Intellectual Property

To Subtitle, or Not to Subtitle: That Is the Copyright Question - District Court Holds that Subtitle-Elective Russian DVDs Do Not Infringe Russian-Language-Only DVDs

The licensed distribution of Russian DVDs without a subtitle "shut off" did not infringe a separate copyright license to distribute Russian-language-only DVDs, according to a recent decision from the Eastern District of New York.

In Russian Entm't Wholesale, Inc. v. Close-Up Int'l, Inc., 2011 U.S. Dist. LEXIS 23419 (E.D.N.Y. Mar. 3, 2011) [enhanced version available to subscribers], the plaintiff, Close-Up, which owned a license to distribute Russian films in a Russian-language-only format, sued defendants, collectively referred to as the Ruscico defendants. The defendants owned a license from the same licensor to distribute the same films - but with subtitles.

Plaintiff based its infringement claim on the defendants' failure to include a mechanism that prevented viewers from turning off subtitles. In addressing the claim, the court stated:

The issue is simple to state but difficult to resolve. ... The problem is that neither the licensor nor the two licensees, when they granted and obtained their respective rights, considered an obvious fact - a viewer can turn off the subtitles unless special protection is built into the films to prevent that.

The court held that the plaintiff could only sue for infringement of the limited rights for which it was granted exclusivity, namely, the Russian-language-only rights. Because defendants' DVDs were all multilingual versions of the films, not Russian-language-only, plaintiff could not sue for infringement of its limited exclusive rights. The court noted that the mere fact that defendants' DVDs might compete with plaintiff's DVDs for some portion of the market did not necessarily mean that defendants infringed plaintiff's rights. The court went on to hold that:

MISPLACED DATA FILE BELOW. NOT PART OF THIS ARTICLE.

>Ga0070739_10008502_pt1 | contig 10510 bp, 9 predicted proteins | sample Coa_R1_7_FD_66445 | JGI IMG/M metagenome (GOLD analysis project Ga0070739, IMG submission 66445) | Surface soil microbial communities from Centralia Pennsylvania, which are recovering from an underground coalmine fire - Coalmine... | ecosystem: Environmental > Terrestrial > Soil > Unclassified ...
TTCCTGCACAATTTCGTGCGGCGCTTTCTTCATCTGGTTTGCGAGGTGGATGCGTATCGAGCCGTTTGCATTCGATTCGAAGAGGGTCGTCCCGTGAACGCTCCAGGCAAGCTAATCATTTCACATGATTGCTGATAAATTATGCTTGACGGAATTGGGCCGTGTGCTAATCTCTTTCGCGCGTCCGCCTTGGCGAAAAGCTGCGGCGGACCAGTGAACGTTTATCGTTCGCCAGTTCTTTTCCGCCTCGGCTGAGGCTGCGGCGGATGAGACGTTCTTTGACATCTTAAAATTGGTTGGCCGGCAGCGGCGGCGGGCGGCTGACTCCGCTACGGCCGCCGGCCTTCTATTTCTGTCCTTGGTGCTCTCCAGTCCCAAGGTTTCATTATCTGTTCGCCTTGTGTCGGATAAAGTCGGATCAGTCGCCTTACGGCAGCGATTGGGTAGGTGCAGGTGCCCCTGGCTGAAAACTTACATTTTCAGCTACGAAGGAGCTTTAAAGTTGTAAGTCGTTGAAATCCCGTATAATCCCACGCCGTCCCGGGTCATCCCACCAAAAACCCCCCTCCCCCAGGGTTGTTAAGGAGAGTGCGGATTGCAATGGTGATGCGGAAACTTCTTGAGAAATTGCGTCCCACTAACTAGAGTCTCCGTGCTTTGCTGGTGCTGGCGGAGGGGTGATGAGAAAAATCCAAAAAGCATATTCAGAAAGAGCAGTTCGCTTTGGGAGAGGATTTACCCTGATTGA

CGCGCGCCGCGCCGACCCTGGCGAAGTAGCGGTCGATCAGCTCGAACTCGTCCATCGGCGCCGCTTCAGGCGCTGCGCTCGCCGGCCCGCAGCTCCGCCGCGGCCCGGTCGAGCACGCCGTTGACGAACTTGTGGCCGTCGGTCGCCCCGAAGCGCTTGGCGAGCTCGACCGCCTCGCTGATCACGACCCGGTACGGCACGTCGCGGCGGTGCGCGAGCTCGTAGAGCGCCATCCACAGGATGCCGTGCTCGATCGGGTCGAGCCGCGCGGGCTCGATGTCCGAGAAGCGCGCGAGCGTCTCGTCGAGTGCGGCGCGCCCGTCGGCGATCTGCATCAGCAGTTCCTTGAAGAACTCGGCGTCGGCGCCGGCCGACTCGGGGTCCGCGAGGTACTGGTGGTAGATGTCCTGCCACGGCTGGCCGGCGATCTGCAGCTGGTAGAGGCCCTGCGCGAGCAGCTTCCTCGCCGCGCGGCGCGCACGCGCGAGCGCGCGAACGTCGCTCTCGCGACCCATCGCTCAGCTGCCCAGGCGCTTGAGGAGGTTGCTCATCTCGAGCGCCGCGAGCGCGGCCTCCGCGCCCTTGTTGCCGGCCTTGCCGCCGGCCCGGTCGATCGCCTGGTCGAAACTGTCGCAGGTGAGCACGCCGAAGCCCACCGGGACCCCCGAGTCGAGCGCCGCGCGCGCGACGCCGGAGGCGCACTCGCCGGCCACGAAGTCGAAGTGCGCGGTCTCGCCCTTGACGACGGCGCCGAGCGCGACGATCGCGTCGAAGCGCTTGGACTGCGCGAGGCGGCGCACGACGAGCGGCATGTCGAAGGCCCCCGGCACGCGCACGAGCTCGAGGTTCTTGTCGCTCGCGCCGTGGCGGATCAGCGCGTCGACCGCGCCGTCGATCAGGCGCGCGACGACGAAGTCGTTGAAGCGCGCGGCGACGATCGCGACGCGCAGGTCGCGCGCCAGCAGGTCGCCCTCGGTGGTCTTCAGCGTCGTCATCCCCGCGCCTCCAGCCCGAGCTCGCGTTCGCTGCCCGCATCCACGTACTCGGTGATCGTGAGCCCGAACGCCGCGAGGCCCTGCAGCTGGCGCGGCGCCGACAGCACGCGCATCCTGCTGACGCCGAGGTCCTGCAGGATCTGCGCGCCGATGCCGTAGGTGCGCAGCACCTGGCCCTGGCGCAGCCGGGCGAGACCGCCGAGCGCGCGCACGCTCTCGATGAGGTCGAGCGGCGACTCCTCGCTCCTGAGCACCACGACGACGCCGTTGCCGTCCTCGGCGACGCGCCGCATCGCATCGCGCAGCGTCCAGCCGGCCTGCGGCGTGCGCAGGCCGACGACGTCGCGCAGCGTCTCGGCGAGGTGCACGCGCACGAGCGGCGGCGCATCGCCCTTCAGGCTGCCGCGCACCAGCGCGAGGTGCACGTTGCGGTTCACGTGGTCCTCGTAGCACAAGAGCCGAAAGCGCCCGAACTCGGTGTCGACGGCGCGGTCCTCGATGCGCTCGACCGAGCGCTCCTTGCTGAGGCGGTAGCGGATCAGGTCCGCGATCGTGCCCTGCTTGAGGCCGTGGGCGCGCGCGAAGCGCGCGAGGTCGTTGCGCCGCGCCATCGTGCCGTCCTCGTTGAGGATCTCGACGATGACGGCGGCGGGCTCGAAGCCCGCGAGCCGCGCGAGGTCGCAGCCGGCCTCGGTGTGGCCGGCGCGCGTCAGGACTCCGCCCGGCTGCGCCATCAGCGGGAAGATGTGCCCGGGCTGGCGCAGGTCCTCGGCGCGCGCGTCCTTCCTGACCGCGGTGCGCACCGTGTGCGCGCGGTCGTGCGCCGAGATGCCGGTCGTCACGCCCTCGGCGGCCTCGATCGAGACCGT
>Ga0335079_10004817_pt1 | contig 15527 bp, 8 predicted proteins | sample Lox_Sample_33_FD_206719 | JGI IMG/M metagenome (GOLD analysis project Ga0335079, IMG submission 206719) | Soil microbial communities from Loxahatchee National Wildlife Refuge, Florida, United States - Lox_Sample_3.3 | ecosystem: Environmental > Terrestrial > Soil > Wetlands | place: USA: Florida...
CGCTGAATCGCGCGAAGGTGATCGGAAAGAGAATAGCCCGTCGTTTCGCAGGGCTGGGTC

The evidence presented at trial proves that Mosfilm and Lenfilm elected to grant a "Russian language only" right to one licensee, and a separate "multilingual" right to another. The rights-holders did not consider sales of the multilingual DVDs manufactured by the Ruscico defendants to violate the "Russian language only" license .... Instead, they considered the multilingual DVDs to be a distinct line of products, geared towards the separate non-Russian-speaking market. Whereas Russian speakers would be willing to purchase Russian-only DVD copies of the films, non-Russian speakers would pay a premium to purchase DVD copies that contain foreign language subtitles and/or dubbing. In this way, the non-Russian-speaking market would subsidize the Ruscico defendants for the expense of having to added foreign-language subtitles and dubbing to the films.

Because Mosfilm and Lenfilm chose to split up Russian-language-only DVD rights and multilingual DVD rights between two different licensees, plaintiff's rights are limited to the Russian-language-only rights .... And because plaintiff may only sue for infringement of the limited rights that it possesses, plaintiff is unable to satisfy the second element of a copyright infringement claim, namely, that the defendant copied the constituent elements of the protected work. Plaintiff has failed to put forth any evidence that defendants ever produced or distributed works that infringed plaintiff's limited rights in Russian-language-only DVDs of the Subject Works. Instead, the evidence shows that all of the DVDs produced and distributed by defendants were multilingual DVDs, which Mosfilm and Lenfilm viewed as being distinct from the Russian-language-only DVDs .... Plaintiff thus has failed to make out a claim for copyright infringement against any of the defendants.

In so holding, I recognize that the case presents a "chicken and egg" problem. That is, from Close-Up's perspective, defendants were indeed distributing Russian-language-only DVDs because if a viewer turned off the subtitles, the product would be the functional equivalent of a Russian-language-only DVD. But to determine the proper perspective - whether the chicken or the egg came first - the proper framework is to analyze the parties' licensing agreements and determine if they thought, as Close-Up asserts now, that the products were the same. ... they did not, and the contractual language defines the proper scope of the licenses.

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